Article written by Zoltan Domik
At one time or another, you’ve probably had a crush on someone or really liked someone that might not have been into you. But what if an admirer refused to stop harassing you? Sadly, these types of situations are common. While the end goal of any investigator or police officer is to diffuse the situation peacefully and effectively, police officers have one legal mandate and investigators have another.
When a stalking issue goes wrong it’s common for people to ask “why didn’t the police do anything?” Very often the police want to help but prosecutors and the law in general hold them back. We tend to forget that police are “Law Enforcement Officers”. As such, they are bound by the laws (including the ones that are poorly written, often misunderstood or where limitations are placed upon what can be done in certain situations).
Despite popular opinion, the police cannot “take your side”, act or intervene in a stalking matter. Until specific boxes are checked. There is no actual law called “stalking”. The related law is called “Criminal Harassment” and as such it is written in broad terms with broad expectations of proof rather than to deal with an ex or an admirer that’s gone too far.
Checking those boxes includes:
- proving that the unwanted behaviour is repetitive and ongoing;
- that someone is purposefully following, intimidating and/or interacting with the “victim” in an unwanted manner;
- they are contacting or communicating with the “victim” directly or indirectly in an unwanted manner;
- the person is watching or besetting a home or place the “victim” resides, works, or frequents;
- they are threatening or engaged in threatening conduct against the “victim” or those close to the “victim”.
It might seem easy to check these boxes but it’s not. Let’s say that you work at Tim Horton’s and every Tuesday a customer you don’t like comes in for coffee, sits at a table and appears to watch you while you work. Is that illegal? No. In and of itself, the action might annoy you, frustrate you or intimidate you. But, sitting in a coffee shop isn’t illegal and neither is watching the staff while sipping coffee.
However, let’s say that the customer takes it further and makes advances or rude comments towards the worker. Is that illegal? It depends. Specifically, there is a whole new checklist of things to consider. As a police officer, it can be very hard to garner the support of the prosecutor to act unless the actions pose an immediate threat to the victim. Or the victim already has a court order in place to be enforced. Once again, the police enforcethe law once evidence is collected, good or bad, like it or not.
Investigators play a different role. They do not enforce the law; they support it with evidence. Where a police officer is looking to check the boxes to satisfy the prosecutor (who in turn is checking boxes to satisfy the judge and the courts), the investigator is looking for the evidence to provide to the police, prosecutors and courts that proves that taking action is necessary, valid and in the best interests of all parties.
An investigator does not judge the parties or their actions; an investigator listens, observes and researches as necessary to establish patterns of behaviour, reasonable (or not) behaviour, and to document said evidence in a manner that empowers the victim, their legal team, the police officers, the prosecutor and the courts to act responsibly and effectively.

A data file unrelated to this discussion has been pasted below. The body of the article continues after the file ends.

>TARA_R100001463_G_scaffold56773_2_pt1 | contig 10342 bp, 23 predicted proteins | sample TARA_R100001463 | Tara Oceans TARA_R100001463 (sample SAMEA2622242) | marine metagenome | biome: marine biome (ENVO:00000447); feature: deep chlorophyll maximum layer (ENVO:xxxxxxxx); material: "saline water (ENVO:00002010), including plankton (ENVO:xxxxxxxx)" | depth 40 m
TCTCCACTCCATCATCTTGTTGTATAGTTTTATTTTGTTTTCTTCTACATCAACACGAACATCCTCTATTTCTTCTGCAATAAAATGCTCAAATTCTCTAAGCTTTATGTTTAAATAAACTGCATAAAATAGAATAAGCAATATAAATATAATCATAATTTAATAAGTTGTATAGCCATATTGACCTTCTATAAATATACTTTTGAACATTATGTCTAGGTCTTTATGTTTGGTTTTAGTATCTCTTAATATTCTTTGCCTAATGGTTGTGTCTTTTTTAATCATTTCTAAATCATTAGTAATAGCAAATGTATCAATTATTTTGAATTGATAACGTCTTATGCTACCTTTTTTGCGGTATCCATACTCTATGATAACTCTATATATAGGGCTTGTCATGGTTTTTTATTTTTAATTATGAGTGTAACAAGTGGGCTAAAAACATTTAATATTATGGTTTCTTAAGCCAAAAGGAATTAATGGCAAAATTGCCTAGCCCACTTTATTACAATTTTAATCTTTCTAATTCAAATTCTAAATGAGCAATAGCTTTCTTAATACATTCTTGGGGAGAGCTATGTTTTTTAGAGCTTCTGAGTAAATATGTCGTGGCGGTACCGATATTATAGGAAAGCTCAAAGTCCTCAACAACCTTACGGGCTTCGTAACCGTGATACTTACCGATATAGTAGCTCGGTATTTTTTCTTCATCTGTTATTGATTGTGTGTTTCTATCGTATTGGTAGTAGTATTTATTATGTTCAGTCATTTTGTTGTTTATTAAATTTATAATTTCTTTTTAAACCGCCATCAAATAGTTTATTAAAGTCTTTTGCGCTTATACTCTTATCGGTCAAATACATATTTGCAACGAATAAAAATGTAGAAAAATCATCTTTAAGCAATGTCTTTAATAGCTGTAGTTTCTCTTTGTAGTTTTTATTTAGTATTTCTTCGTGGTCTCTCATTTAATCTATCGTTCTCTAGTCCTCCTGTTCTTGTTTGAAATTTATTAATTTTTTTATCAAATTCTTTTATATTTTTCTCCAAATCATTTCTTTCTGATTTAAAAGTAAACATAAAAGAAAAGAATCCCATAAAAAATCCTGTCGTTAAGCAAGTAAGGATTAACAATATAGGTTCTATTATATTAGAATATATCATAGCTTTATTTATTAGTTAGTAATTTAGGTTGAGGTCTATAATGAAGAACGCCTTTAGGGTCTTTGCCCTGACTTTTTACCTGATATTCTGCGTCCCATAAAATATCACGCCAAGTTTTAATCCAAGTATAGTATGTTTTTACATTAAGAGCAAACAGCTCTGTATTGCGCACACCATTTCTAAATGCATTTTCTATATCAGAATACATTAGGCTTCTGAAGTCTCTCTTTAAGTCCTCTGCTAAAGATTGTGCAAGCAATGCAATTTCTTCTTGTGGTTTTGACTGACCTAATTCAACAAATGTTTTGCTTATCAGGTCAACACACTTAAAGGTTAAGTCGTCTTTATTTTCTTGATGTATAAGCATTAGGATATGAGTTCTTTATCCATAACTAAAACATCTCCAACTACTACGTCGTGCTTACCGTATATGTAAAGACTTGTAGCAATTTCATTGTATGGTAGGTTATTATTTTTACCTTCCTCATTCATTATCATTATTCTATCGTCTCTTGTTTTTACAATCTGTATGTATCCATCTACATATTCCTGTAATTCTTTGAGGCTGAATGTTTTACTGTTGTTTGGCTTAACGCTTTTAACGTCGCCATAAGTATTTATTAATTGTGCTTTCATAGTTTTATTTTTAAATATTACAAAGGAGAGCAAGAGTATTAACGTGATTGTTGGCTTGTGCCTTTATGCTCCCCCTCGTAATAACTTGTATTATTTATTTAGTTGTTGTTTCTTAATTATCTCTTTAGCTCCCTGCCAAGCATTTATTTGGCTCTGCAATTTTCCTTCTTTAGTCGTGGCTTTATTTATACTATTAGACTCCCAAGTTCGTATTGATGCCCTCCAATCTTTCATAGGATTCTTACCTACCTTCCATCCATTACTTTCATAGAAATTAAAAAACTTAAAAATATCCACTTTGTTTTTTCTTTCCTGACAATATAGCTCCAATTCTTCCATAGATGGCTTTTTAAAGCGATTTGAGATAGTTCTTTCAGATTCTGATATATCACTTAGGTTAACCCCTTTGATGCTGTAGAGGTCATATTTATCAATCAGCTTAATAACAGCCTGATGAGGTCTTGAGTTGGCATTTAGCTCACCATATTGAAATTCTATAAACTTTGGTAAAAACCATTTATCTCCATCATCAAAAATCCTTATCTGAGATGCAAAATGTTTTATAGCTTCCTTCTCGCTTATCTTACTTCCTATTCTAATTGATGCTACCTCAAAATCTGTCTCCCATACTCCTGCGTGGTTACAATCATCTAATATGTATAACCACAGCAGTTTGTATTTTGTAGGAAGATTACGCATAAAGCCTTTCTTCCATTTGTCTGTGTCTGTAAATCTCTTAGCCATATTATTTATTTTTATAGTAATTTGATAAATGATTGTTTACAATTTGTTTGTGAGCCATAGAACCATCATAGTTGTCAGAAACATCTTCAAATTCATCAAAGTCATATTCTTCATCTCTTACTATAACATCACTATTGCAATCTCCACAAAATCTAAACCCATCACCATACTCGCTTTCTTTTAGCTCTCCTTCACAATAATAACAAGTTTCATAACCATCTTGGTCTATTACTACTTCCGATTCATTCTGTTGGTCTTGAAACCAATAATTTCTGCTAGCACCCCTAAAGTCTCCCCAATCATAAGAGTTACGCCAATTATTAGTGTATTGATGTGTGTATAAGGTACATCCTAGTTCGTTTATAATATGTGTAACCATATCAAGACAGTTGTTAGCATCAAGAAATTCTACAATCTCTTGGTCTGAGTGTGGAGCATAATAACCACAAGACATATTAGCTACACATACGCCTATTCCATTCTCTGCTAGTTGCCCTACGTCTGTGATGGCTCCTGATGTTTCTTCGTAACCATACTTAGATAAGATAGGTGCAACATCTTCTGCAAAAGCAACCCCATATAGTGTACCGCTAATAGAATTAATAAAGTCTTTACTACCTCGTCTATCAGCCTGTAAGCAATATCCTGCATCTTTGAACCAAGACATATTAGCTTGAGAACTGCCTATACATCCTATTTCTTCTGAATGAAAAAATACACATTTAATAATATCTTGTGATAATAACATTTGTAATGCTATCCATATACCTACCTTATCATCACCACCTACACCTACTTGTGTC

Let’s say that our coffee shop worker received text messages from the admirer, and complained to the police. You might think that would be proof enough that the stalker crossed the line but if the alleged stalker then responded that they never sent any text messages, the issue could become stale-mated until proof of the texts and their origin was provided. This is where an investigator would come in. A qualified investigator could forensically image the phone. They could then prove or disprove the allegation that the message(s) were received, where they originated and if they had been altered in any way, and establish a timeline. (Sometimes including the proximity of the unwanted admirer to the victim at the time of messaging, or including other pertinent and indisputable facts).
Additionally, the investigator may conduct legal counter-surveillance of the victim to prove that the unwanted admirer was in fact following the victim repeatedly without a valid explanation or purpose for being in those places at those times. Or the investigator may conduct background research to determine if there is a history of violent or abusive relationships. Perhaps there is a pattern of unacceptable behavior. These factors serve as flags or indicators that the action warrants an intervention or a stop to said behavior.
So, what can you do to help you?
Change your own behaviour. We’re all creatures of habit. Changing the way you do things or the pattern that you do things can confuse or disrupt a person that was otherwise comfortable in their pattern of monitoring you.
Document everything. If you keep seeing the same person or vehicle, start noting the times and places that it happens. If a pattern develops, change your routine and destinations – is the person continuing to show up on the new route? Document it.
Seek assistance.If the behavior is happening at work, report it. At school? Report it to campus security. If it’s elsewhere, seek legal counsel. Ultimately, in most cases it will require a court order to motivate change and/or police involvement – so, don’t hesitate to get qualified advice and assistance to build your case and move your matter forward.
Be careful.Avoid challenging the alleged stalker directly as this could escalate the situation or place you in harm’s way. Unless specifically instructed to do so, never approach an alleged stalker alone.
Thank you for reading. Co-written by Zoltan Domik and Axis Geffen, of Axis Vero Incorporated.